There are a lot of reasons you shouldn't believe @NFLRig, the Twitter account that emerged last night after the Super Bowl, bearing 14 "accurate predictions" about the game, timestamped to noon Sunday, 10 hours before the game concluded.
1. Why would an NFL conspiracy benefit the Patriots, the team that most regularly flouts its rules?
2. The creator of @NFLRig only publicly tweeted once outside of the predictions, and it was a testy response to a user who questioned the account's authenticity:
Lol, "big man."
3. This exact same thing happened in the wake of the World Cup final, and it was quickly revealed to be a hoax.
In that case, the account @fifndhs tweeted dozens and dozens of predictions about the match beforehand, and systematically deleted the ones that didn't come true. @fifndhs wasn't private when he or she wrote those tweets, though, and users took screenshots of a bunch of inaccurate predictions.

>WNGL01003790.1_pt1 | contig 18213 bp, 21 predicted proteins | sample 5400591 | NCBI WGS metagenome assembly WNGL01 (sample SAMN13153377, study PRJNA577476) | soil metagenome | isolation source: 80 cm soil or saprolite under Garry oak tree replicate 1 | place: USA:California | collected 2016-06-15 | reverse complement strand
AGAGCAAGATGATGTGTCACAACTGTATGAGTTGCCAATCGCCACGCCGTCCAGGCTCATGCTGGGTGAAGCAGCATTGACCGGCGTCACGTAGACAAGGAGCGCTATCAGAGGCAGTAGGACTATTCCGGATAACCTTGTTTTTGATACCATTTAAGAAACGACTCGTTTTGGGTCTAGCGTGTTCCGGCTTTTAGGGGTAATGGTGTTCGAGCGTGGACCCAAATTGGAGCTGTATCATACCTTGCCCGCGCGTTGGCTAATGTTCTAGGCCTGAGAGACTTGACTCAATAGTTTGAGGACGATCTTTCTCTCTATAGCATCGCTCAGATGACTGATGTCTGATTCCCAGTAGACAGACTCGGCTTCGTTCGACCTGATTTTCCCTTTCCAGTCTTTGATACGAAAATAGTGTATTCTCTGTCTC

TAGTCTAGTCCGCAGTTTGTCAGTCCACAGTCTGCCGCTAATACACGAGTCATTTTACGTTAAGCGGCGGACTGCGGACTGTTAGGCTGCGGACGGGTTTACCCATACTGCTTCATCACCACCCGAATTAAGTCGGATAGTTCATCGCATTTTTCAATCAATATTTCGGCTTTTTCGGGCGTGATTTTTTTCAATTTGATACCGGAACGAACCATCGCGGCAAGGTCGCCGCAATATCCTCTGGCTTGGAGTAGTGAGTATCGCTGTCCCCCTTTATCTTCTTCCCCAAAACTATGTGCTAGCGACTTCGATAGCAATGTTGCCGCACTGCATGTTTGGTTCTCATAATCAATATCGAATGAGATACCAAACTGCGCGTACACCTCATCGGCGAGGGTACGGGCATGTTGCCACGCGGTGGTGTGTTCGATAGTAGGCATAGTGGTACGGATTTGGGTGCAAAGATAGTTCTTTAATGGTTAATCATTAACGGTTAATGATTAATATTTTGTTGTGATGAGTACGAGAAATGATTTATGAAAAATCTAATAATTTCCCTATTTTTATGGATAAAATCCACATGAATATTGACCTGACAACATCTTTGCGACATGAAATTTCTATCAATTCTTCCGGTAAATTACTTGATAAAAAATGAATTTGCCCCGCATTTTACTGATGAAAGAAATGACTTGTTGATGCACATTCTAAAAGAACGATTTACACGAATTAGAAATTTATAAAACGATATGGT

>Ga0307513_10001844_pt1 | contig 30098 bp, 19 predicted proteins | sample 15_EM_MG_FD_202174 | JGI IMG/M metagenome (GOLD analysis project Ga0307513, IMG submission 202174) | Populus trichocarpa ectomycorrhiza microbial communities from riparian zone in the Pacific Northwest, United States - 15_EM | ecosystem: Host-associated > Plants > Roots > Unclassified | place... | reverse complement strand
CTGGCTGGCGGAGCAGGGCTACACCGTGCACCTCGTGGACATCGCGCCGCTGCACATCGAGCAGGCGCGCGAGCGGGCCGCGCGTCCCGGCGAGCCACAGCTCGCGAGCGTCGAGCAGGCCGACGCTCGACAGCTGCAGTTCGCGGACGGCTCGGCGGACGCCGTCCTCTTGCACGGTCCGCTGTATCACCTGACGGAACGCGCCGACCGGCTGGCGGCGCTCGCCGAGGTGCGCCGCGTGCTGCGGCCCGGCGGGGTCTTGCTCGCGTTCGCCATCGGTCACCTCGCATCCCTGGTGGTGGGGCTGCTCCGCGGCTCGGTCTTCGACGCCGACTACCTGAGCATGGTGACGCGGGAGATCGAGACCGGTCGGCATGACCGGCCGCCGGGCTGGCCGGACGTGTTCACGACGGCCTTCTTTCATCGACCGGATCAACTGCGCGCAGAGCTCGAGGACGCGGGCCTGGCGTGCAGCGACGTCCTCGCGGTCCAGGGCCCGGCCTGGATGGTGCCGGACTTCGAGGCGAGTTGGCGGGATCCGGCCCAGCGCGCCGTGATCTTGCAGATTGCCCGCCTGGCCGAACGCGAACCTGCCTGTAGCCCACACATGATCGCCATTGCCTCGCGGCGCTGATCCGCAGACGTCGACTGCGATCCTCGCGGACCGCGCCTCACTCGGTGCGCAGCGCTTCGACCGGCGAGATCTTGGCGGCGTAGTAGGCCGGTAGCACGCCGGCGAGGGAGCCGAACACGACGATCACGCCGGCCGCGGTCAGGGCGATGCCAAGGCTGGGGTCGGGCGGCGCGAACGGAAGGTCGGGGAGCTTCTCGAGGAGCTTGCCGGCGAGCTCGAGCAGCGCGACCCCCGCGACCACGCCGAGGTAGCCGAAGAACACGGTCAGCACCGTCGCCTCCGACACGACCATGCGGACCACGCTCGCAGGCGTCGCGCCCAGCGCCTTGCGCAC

Andy Baio wrote a good piece afterward about the way these kinds of "predictions" take advantage of our trust in technology and preexisting biases toward major organizations (FIFA, the NFL), bodies that we may already have good reasons to distrust.
The beauty of this hoax is that it works with any scenario limited to less than a few thousand permutations, and on any service that lets you mark posts or accounts private.
@NFLRig was smart enough not to take its predictions public until after deleting all of the alternates. But it's still a dumb hoax that no one should pay any attention to.
Madden 15, on the other hand...